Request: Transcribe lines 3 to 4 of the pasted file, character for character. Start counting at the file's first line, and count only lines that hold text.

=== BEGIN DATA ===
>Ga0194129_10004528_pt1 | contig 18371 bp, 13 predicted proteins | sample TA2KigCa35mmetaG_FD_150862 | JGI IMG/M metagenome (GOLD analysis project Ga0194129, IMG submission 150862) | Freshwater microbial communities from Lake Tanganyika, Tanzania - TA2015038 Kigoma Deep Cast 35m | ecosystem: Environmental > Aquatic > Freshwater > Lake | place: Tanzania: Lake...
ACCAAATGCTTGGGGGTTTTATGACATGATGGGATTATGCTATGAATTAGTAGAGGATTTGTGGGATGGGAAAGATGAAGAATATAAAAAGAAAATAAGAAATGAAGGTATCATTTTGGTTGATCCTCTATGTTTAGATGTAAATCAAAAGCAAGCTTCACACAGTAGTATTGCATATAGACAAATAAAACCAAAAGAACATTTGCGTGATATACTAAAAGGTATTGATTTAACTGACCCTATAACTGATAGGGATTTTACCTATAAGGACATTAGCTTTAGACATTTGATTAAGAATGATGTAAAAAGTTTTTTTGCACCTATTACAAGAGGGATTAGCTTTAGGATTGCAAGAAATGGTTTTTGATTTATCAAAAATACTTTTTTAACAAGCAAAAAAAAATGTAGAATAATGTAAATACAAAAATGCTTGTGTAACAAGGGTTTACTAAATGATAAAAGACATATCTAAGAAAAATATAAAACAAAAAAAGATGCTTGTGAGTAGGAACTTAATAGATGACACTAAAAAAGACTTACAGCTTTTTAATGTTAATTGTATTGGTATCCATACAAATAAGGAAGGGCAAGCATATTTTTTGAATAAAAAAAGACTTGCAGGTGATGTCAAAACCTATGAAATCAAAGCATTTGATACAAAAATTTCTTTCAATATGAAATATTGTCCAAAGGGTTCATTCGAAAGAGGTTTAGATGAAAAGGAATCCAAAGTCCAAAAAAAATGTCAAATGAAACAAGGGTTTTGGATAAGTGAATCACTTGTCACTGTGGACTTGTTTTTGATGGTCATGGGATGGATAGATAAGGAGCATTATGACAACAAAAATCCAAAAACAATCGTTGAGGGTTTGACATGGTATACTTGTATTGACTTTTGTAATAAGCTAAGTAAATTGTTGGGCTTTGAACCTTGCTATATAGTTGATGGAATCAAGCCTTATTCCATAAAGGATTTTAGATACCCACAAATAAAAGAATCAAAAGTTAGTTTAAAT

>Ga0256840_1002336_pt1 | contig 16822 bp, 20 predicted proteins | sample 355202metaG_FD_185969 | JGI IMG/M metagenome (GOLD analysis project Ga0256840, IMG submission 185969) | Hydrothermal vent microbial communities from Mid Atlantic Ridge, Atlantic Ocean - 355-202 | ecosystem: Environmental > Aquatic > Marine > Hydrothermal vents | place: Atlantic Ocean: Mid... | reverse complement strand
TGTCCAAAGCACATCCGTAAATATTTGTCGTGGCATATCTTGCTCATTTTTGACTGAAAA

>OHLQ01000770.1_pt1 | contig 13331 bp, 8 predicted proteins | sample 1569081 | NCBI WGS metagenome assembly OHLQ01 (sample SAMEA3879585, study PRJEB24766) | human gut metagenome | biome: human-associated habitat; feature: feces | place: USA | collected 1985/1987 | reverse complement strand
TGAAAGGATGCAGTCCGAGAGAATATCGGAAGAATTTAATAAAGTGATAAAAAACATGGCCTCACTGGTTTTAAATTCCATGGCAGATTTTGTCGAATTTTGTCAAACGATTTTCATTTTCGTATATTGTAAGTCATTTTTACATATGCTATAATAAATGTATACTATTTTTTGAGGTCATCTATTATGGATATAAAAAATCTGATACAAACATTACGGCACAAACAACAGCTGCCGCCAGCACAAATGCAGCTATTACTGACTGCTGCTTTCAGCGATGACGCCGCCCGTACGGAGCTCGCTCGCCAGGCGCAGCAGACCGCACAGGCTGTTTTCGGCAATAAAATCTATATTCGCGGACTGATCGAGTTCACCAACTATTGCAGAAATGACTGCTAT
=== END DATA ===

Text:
>Ga0256840_1002336_pt1 | contig 16822 bp, 20 predicted proteins | sample 355202metaG_FD_185969 | JGI IMG/M metagenome (GOLD analysis project Ga0256840, IMG submission 185969) | Hydrothermal vent microbial communities from Mid Atlantic Ridge, Atlantic Ocean - 355-202 | ecosystem: Environmental > Aquatic > Marine > Hydrothermal vents | place: Atlantic Ocean: Mid... | reverse complement strand
TGTCCAAAGCACATCCGTAAATATTTGTCGTGGCATATCTTGCTCATTTTTGACTGAAAA